As it turns out, Jeremy had gotten Melissa to agree to going to this play of mine in secret, so that he could see me. His plan was apparently to casually run into me after the show. Melissa would help keep him from freaking out, and also maybe make it look like it wasn’t totally weird for Jeremy to be there. When I was a no-show, Melissa convinced Jeremy to stop by my house. Maybe they’d catch me there? Jeremy claims he fell in love with me for the first time when he saw me on that stage during Brigadoon.
I seriously wish I had a copy of the instant messenger conversation I had with Jeremy after this whole thing. I don’t remember any of the follow-up, but I do remember seeing Jeremy for the first time in about a year a month or so later at Vesper’s, a big worship service at Bethel (where my sis went to school). I remember his hair was long, and I was wearing platform tennis-shoes (hot!) that had a giant crack down the middle of the sole, which we talked about. We sat next to each other, and hit it off. I was myself. He seemed a little different in some way, maybe more mature. Soon after, we made plans to hang out.
He came over to my house one day and we went for a walk. We ended up walking close to eight miles, despite the fact that I was wearing platform flip flops (seriously with the platforms!). We talked for hours as we walked, about everything under the sun. Our families, our friends, our backgrounds, what kinds of things we cared about, thoughts, interests, hopes for the future.
By the end of junior year, we were together for real, and I mark June 3rd, 2003 as the day we started dating, because that was the day Jeremy snuck into my school, broke into my locker, and arranged a bunch of magnetic words into a poem he had written for me, ending with, not you and me, but we. We eased slowly but naturally into our relationship. I loved spending time with Jeremy. We could talk about anything and everything. We dreamt about what we would do with our lives if we could do anything at all. We went on a hunt to find a water tower we thought we could climb. When Jeremy was actually successful in finding an old, tall water tower with a ladder that was just close enough to pull ourselves up to it, we climbed. We had our first kiss on top of that water tower, high above the trees and the lake and close to the stars.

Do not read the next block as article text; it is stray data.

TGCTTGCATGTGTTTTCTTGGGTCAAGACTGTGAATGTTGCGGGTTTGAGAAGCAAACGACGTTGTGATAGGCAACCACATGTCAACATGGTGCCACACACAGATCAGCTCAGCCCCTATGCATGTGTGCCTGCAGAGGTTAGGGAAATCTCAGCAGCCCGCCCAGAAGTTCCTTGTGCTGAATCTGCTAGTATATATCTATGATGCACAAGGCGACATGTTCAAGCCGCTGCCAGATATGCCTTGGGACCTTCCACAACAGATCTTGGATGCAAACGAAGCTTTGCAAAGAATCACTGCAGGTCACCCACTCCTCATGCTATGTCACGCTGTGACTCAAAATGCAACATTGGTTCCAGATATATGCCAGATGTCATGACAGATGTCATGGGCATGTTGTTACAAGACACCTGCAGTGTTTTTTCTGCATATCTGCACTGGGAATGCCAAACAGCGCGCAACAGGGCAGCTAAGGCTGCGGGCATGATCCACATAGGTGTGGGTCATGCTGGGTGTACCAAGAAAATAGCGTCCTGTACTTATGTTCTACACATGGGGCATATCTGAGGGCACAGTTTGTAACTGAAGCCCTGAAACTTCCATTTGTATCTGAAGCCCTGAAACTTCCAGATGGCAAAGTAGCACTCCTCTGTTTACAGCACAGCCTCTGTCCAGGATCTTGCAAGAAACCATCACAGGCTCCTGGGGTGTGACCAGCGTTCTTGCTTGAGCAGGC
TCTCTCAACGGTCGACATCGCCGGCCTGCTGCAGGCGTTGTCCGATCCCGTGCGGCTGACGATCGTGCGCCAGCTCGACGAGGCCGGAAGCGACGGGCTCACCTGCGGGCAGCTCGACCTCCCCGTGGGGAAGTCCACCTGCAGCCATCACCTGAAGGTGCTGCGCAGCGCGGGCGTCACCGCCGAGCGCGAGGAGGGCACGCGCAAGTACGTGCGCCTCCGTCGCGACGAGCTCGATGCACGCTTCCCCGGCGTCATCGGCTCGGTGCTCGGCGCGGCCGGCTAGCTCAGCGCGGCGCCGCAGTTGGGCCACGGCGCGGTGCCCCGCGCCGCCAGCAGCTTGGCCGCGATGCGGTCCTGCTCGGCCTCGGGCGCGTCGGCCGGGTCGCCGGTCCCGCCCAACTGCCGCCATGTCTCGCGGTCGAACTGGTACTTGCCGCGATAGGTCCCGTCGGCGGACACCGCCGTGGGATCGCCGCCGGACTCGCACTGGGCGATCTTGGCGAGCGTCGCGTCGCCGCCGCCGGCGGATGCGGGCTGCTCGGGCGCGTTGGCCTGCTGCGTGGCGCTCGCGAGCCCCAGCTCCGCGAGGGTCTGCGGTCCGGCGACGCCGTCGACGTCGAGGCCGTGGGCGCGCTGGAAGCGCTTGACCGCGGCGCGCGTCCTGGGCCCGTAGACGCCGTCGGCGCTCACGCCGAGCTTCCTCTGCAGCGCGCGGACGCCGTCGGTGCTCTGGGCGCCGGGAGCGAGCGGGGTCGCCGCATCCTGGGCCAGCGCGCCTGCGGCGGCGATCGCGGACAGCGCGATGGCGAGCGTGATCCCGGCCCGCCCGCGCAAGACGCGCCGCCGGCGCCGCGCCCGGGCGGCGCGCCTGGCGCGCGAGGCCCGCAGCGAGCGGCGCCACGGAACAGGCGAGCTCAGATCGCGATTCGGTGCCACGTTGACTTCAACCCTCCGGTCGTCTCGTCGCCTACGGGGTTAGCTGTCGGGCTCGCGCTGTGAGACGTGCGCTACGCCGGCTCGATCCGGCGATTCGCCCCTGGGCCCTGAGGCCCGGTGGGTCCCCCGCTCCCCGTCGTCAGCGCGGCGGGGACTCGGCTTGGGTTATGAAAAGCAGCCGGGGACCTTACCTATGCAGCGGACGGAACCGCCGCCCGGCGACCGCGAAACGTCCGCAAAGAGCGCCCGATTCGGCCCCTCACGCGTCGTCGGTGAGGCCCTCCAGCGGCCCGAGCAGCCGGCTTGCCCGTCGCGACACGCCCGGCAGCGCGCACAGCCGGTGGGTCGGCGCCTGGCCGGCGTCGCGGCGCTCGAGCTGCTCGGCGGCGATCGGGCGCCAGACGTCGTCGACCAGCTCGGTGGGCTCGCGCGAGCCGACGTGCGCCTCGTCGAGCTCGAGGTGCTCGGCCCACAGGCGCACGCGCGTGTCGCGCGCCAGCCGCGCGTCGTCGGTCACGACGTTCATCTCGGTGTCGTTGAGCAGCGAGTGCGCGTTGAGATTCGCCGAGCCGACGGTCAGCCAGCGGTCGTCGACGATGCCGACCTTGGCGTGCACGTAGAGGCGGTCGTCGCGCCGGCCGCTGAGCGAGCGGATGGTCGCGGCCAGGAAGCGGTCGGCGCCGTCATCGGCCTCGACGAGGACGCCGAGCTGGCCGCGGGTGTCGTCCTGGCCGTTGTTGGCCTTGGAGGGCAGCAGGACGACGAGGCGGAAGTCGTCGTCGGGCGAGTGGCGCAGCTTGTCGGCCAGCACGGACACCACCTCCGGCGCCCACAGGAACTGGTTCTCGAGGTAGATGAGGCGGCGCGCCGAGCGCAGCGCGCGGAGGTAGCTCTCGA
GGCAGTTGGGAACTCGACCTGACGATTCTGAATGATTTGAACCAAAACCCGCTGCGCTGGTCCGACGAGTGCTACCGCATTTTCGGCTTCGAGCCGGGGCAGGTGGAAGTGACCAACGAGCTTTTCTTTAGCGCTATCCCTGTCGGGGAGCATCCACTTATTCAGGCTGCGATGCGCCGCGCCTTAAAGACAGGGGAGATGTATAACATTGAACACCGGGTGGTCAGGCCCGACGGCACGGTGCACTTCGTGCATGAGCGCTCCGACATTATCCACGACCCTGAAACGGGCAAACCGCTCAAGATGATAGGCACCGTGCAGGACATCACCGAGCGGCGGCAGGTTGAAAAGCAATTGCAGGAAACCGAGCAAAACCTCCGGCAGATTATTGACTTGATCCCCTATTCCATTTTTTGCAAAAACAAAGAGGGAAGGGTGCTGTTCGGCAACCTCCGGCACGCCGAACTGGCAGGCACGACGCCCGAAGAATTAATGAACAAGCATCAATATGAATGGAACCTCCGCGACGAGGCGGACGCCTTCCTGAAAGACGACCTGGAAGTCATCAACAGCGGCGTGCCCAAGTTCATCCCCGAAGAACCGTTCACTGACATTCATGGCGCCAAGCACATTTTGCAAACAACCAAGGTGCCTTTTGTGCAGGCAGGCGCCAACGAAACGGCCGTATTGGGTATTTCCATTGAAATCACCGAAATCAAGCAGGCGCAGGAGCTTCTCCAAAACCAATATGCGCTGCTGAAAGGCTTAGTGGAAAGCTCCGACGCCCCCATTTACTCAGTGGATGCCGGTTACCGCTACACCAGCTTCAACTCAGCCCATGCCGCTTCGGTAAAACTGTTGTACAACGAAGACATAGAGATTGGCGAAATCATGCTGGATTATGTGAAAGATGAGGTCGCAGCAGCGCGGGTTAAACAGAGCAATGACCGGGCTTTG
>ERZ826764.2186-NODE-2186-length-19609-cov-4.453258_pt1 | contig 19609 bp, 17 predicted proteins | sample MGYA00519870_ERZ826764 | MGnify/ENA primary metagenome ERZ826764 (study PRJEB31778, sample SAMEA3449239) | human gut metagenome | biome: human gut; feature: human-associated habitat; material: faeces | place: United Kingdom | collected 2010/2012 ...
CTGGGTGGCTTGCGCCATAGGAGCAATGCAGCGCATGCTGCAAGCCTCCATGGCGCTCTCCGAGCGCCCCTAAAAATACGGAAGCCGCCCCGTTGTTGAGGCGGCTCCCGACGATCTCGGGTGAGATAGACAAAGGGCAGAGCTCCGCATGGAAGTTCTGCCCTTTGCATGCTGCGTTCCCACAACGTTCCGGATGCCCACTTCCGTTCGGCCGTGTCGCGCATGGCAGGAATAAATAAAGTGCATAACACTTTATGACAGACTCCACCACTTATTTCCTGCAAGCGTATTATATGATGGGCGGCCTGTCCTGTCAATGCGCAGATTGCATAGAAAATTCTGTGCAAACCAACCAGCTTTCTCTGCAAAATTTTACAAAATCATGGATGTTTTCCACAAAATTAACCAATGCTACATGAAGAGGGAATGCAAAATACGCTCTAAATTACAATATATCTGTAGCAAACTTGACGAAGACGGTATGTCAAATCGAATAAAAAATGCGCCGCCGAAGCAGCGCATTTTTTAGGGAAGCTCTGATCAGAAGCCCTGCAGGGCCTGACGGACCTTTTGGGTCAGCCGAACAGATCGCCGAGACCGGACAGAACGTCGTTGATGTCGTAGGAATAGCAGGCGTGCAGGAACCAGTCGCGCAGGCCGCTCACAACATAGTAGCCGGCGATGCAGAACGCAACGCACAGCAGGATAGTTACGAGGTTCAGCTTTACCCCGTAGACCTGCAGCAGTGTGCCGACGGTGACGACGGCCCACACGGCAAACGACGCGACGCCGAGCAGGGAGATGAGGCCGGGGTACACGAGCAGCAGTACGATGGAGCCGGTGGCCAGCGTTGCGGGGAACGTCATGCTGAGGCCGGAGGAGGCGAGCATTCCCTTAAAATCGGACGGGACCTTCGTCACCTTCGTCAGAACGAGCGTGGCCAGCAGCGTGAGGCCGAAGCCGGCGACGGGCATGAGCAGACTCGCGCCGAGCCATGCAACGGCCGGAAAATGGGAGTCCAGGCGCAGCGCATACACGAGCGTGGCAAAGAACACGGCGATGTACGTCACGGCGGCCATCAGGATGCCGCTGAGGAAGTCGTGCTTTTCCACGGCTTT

By the spring of our senior year of high school, we’d been dating roughly a year. This was odd for us, because it was time to get serious about college decision-making. Our relationship was great, but we both recognized that deciding where we’d each spend the next four years of our lives should be done so independent of one another. Jeremy was seriously considering two different schools, I planned to apply to three, and we shared one of those in common. We didn’t want to choose the same school just to be together, and on the flip side we didn’t want to avoid one school just because the other person had picked it (we knew staying with your high school boyfriend or girlfriend through college was incredibly rare). So we made a pact to have no conversations about college until we had each made a final decision.